Current Edition

current edition

Livery Stable Vital to Town

An advertisement in the March 12, 1902 “Saratoga Record” reads:

For New Carriages

and Best Stock

for a long or short drive go to

D.S. Richmond’s

Feed, Sale and Livery

Stable

Courteous Service.  Careful Drivers.

First Street, Saratoga 

In the beginning of most Wyoming settlements, a good livery stable was a necessity. In the 1880s, 1890s and early 1900s, several livery stables existed in the tiny berg of Warm Springs, renamed Saratoga in 1884, with the most famous being D. S. Richmond’s.

In a story related by the first white child, a girl born in the Upper North Platte River Valley, “The stable was erected on the west side of the river about 1890 and operated as such until the late 1890s by a man named Ferguson. She believes the property was then sold to Dave Richmond, who operated a livery stable and feed store there for many years.”

According to an item in the May 3, 1900 Saratoga Sun, “Dave Richmond has commenced the erection of a story and a half addition, 40 by 60 feet, to his livery stable on First Street. There will be a front on First Street and will be divided into stables, carriage house, office with sleeping rooms above and a place for washing buggies. The building will be of frame construction and will be joined on the south end of the Masonic hall.”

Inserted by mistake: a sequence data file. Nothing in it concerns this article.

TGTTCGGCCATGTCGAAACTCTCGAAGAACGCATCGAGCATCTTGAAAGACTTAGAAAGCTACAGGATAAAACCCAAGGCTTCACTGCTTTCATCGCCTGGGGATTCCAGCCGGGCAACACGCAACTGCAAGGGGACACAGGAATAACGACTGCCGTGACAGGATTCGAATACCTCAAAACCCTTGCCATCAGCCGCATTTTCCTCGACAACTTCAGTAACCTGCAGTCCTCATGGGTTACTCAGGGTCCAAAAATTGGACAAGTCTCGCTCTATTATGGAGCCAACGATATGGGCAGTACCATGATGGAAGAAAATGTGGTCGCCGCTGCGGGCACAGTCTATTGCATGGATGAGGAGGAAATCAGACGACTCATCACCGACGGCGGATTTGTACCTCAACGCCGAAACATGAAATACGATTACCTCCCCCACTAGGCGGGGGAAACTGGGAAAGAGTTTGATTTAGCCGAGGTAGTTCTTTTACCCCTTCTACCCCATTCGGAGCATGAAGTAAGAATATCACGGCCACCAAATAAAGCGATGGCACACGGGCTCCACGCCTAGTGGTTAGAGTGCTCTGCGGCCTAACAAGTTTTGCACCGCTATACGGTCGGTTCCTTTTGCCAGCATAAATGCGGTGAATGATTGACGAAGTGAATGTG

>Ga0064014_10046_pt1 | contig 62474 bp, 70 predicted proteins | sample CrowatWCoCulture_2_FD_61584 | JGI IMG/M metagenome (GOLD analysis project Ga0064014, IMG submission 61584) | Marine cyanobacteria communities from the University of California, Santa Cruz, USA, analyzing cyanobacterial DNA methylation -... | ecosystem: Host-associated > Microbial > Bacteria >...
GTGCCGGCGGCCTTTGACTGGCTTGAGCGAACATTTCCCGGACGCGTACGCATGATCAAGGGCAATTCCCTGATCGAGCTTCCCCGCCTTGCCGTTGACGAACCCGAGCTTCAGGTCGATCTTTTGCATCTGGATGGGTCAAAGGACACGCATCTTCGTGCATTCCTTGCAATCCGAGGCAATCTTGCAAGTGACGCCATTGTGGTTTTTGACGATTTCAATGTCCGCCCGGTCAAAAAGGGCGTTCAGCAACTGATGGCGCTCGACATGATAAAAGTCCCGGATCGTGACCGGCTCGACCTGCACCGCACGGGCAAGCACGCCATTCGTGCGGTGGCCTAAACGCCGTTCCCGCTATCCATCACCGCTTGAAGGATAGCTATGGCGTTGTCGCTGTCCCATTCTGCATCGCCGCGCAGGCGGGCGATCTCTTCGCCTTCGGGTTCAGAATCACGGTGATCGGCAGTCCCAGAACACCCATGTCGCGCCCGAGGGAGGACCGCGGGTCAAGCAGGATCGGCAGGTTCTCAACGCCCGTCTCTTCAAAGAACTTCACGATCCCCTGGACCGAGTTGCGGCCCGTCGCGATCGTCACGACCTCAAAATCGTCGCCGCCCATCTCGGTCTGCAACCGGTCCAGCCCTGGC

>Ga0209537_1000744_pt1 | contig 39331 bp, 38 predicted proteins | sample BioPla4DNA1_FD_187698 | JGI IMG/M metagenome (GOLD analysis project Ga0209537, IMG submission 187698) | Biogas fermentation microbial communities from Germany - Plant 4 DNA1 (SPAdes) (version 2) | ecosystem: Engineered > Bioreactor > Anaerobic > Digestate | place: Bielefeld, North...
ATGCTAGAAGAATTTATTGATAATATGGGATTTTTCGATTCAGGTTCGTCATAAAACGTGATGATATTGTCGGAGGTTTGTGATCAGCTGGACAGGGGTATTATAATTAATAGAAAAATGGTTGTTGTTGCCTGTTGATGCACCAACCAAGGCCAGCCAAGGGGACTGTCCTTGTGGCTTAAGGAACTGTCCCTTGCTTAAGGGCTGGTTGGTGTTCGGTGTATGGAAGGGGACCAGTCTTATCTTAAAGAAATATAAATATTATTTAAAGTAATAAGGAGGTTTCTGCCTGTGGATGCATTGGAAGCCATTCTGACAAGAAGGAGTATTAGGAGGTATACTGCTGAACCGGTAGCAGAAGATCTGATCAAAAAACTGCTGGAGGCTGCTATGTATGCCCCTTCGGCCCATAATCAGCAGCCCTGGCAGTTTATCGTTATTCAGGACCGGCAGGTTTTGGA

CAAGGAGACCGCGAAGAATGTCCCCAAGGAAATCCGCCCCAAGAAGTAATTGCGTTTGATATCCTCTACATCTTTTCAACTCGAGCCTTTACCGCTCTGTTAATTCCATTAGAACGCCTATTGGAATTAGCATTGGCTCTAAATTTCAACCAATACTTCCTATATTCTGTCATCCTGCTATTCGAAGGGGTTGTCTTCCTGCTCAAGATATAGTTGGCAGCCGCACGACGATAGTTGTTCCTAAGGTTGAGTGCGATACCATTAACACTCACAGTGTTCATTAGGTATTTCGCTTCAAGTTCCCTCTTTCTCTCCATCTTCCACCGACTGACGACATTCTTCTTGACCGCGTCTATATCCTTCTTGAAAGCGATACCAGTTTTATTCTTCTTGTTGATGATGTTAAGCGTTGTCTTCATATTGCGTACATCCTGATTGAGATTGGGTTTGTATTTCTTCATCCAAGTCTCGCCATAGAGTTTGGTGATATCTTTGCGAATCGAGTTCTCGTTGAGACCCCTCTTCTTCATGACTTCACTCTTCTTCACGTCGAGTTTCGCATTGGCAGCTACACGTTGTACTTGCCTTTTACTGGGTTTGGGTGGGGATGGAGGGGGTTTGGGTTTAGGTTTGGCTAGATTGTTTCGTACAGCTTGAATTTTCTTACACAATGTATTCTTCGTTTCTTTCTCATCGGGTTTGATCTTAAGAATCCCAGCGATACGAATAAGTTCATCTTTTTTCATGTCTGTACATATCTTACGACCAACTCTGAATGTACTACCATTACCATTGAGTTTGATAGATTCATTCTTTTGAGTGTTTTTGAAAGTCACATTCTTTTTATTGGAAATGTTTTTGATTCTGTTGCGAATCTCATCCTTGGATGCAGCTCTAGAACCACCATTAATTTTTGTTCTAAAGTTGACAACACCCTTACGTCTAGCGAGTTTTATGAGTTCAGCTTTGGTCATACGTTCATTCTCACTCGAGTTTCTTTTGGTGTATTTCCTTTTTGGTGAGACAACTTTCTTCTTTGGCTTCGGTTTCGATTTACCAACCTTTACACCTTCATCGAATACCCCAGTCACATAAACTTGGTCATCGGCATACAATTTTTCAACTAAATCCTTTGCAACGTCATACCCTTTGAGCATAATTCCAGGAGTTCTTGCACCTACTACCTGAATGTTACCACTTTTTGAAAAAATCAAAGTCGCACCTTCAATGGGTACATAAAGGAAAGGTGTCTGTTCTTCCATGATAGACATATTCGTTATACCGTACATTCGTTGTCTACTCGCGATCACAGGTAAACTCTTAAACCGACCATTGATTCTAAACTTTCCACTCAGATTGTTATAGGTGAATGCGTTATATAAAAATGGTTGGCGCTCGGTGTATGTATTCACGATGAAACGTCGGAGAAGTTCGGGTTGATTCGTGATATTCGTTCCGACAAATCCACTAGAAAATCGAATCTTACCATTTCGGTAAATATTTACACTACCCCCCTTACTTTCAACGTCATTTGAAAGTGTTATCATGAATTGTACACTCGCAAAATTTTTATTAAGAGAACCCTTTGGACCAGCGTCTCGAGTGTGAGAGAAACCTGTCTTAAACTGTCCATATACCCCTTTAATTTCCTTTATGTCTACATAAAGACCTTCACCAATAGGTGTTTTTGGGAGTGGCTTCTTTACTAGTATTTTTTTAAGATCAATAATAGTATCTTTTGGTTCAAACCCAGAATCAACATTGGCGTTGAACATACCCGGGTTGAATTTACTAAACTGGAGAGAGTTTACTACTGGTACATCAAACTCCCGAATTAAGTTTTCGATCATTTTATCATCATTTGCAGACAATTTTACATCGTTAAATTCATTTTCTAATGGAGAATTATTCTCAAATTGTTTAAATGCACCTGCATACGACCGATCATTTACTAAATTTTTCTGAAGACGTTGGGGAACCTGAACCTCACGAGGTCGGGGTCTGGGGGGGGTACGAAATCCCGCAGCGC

A 1902 Saratoga Record noted, “D.S. Richmond is the proprietor of the fine large livery stable . . .  He is a native of New York, has been in this section for about nine years and has been in the livery business for three years past. His feed, sale and livery stable are first-class in every respect and nothing but first-class rigs can be secured from the place.

“Anyone wishing to trade anything in the shape of a horse can always be accommodated by ‘calling on Dave,’ who probably does more in that line than anyone else in the country. Mr. Richmond is quite an extensive real estate owner and is a respected and progressive citizen.”

As trucks and cars replaced horses and buggies in the 1910s, the building housed the Morgan-Gross Truck Line, which later became Saratoga Truck Line. The property was purchased by Clarence Shaw in 1936 from the Gross estate. Shaw came to Saratoga from Rawlins in 1935 and worked for the Morgan-Gross firm for a short time prior to purchasing the business and renaming it “Saratoga Truck Line.”

In December of 1964 a headline in the local newspaper reads, “$50,000 Fire Levels Truck Line Buildings,” . . . but, then that’s fuel for another “Postcard.”